The tracking rules of precedence are implemented in logic within software on a conventional computer. Because of the introduction of different tracking rules of precedence between steps, different logical rules apply to the relationship of track-ins and track-outs at different steps. The tracking rules of precedence are determined from process definition records and then the appropriate tracking rules of precedence regarding track-ins and track-outs are applied to the model for tracking and controlling lots for the manufacturing process. The software for implementing the tracking rules of precedence within the model for tracking and controlling lots within the manufacturing process may take the form of, but not limited to, if-then statements. For example, "If rule=start-start, then logic=logic for rule start-start" where the logic for the rule is as defined above.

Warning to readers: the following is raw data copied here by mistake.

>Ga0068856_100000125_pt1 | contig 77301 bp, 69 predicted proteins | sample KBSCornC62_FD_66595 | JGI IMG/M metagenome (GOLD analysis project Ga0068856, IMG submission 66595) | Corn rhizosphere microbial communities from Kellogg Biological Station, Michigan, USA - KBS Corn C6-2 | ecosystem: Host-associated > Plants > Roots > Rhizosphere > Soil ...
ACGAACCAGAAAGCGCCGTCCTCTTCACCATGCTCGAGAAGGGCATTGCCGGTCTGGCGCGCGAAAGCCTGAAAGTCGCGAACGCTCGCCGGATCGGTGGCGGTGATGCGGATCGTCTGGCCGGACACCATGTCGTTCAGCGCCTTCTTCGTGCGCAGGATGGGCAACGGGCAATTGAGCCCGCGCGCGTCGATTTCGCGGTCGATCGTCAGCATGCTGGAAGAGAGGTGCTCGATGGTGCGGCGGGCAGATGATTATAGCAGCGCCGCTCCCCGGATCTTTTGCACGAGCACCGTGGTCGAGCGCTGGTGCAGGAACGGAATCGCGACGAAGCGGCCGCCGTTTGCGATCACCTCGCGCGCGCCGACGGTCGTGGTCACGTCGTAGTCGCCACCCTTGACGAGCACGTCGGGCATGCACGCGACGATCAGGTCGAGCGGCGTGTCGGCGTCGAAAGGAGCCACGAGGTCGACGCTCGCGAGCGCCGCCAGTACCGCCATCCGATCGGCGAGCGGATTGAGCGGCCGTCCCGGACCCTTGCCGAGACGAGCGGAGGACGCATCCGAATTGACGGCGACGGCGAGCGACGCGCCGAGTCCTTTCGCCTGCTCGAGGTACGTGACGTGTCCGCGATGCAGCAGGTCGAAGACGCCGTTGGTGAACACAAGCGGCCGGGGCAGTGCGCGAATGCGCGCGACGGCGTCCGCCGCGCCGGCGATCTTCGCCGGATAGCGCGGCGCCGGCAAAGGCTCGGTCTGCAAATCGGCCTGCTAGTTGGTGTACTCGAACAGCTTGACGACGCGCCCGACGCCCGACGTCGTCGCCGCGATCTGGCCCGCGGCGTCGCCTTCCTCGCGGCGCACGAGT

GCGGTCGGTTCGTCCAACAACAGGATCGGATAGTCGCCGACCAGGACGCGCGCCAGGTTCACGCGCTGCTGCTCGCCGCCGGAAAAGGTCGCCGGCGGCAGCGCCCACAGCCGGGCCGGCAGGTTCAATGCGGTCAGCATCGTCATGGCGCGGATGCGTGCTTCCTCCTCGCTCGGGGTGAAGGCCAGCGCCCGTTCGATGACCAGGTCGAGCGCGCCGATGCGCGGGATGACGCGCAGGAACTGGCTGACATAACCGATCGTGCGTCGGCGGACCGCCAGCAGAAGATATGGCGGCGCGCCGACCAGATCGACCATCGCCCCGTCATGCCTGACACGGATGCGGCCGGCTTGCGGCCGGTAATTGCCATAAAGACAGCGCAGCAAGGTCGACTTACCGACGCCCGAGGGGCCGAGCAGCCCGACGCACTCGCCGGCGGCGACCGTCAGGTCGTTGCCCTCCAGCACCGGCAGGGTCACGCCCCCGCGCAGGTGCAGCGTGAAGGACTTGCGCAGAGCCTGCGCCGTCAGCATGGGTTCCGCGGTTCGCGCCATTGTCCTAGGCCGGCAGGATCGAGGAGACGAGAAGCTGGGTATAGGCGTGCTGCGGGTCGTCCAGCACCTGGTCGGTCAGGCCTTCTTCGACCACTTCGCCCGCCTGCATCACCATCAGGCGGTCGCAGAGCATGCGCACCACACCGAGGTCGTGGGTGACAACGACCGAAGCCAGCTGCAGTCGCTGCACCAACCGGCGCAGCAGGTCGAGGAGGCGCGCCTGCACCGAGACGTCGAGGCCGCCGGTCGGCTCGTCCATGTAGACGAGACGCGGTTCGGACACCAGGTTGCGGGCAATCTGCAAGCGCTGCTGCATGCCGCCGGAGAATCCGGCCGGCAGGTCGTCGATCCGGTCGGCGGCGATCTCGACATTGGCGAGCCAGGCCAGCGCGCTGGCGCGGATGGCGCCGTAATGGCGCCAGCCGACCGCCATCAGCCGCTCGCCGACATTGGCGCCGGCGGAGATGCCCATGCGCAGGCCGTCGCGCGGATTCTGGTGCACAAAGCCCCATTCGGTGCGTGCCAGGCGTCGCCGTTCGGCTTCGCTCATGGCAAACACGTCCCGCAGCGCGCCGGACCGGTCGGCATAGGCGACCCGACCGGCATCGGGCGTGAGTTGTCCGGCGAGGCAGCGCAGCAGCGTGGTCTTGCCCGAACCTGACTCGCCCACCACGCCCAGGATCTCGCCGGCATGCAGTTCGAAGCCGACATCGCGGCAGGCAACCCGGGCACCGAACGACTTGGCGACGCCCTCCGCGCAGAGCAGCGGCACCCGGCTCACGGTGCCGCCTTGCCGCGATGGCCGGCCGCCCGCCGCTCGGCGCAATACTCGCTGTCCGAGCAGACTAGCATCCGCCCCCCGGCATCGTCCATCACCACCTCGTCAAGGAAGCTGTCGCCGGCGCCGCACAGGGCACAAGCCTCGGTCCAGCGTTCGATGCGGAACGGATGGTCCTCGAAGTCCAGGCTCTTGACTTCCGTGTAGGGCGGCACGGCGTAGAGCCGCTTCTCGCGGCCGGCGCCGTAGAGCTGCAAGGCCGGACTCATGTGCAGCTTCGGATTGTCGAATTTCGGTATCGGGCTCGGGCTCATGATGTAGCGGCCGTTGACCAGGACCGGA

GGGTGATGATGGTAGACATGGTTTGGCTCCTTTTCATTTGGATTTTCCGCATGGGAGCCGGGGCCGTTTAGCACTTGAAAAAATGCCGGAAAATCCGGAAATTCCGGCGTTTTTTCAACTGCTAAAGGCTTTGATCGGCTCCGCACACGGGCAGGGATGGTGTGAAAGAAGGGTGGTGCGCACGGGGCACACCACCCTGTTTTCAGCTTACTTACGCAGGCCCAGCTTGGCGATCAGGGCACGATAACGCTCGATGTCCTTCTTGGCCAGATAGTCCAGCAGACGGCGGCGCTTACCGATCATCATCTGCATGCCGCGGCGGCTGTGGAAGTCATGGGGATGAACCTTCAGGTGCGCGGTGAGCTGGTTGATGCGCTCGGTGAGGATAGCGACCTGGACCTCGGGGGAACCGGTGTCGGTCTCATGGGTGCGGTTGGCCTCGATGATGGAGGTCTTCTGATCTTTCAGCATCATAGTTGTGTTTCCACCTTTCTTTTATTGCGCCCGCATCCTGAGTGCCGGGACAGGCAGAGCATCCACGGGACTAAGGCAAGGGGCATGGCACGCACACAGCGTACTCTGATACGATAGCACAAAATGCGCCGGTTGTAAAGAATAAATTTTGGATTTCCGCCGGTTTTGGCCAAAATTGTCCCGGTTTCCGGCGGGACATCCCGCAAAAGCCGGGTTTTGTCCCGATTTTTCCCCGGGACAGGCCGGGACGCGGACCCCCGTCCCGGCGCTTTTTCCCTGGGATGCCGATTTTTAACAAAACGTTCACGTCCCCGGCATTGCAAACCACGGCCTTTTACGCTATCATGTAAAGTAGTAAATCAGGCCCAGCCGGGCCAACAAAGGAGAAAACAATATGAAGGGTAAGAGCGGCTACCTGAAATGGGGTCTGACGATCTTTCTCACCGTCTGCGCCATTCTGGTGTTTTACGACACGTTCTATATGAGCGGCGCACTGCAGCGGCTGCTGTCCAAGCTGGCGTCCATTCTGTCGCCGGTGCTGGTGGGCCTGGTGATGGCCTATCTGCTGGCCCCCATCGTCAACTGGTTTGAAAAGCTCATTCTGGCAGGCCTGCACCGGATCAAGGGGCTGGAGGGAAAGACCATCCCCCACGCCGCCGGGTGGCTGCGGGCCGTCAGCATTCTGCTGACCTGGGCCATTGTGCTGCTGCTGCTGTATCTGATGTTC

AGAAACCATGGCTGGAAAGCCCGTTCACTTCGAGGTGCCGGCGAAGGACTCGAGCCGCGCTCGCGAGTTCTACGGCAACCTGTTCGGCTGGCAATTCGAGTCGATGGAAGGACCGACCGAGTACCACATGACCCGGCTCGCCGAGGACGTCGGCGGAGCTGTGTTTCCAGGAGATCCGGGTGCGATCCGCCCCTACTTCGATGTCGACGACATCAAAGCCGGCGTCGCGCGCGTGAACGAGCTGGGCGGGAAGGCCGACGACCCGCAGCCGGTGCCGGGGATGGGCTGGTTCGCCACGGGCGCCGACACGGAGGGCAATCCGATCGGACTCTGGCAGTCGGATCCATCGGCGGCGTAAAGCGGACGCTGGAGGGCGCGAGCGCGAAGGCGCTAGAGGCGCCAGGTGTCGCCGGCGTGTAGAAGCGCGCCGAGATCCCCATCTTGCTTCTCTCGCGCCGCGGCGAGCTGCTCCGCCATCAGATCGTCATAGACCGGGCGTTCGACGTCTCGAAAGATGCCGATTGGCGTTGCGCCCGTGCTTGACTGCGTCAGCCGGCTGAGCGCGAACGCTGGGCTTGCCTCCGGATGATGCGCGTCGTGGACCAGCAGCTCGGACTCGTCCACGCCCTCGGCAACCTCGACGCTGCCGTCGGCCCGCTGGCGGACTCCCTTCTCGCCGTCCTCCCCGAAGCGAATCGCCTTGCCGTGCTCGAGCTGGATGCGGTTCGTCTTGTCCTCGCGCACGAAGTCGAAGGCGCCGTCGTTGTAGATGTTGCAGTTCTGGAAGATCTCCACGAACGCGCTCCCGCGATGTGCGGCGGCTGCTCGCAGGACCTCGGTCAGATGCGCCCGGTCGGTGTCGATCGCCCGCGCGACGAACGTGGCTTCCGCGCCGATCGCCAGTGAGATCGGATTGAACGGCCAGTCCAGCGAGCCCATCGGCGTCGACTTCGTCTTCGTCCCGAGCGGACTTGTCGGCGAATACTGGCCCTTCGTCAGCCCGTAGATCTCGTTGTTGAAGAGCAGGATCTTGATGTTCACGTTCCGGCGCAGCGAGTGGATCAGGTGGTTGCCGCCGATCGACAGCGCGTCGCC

Turning now to FIG. 9, model 160 of a process flow is shown in relation to a sequence of process steps using the finish-finish rule of precedence, see Table 1. FIG. 9 also represents the continuous flow of lot A of manufacturing material through a sequence of process steps. FIG. 9 is an example of non-ordered processing, in which a many to one rule of multiplicity is applied. Lot A resides at several different process steps at the same time. Process step 162 is linked to step 178 by rule of precedence 170. Process step 164 is linked to step 178 by rule of precedence 172. Process step 166 is linked to step 178 by rule of precedence 174. Process step 168 is linked to step 178 by rule of precedence 176. Tracking rules of precedence 170, 172, 174, and 176 are finish-finish rules. In model 160, lot A processing may be initiated at any of process steps 162, 164, 166, or 168. Lot A processing may finish processing steps 162, 154, or 168 in any order. However, all of process steps must be completed prior to process step 178 being completed. As an example, model 160 represents a model of a final outgoing process. Process step 162 is an inspect process step, process step 164 is an autoclave process step, process step 166 is a pack process step, process 168 is a QA process step, and process step 178 is a ship process step. Thus, following the finish-finish rule of precedence, units from lot A may enter into any of process steps 162, 164, 166, or 168 in any order. Units from lot A may finish any of process steps 162, 164, 166, or 168 in any order. However, all units from lot A entering process steps 162, 164, 166, or 168 must finish process steps 162, 164, 166, or 168 before the units of lot A are shipped at process step 178. As an advantage of the present invention, the finish-finish rule of precedence the definition of several independent steps that need to be completed before subsequent processing can continue and the finish-finish rule of precedence permits the steps to be performed in any order. This form of non-ordered processing is not possible to model in present modeling methods.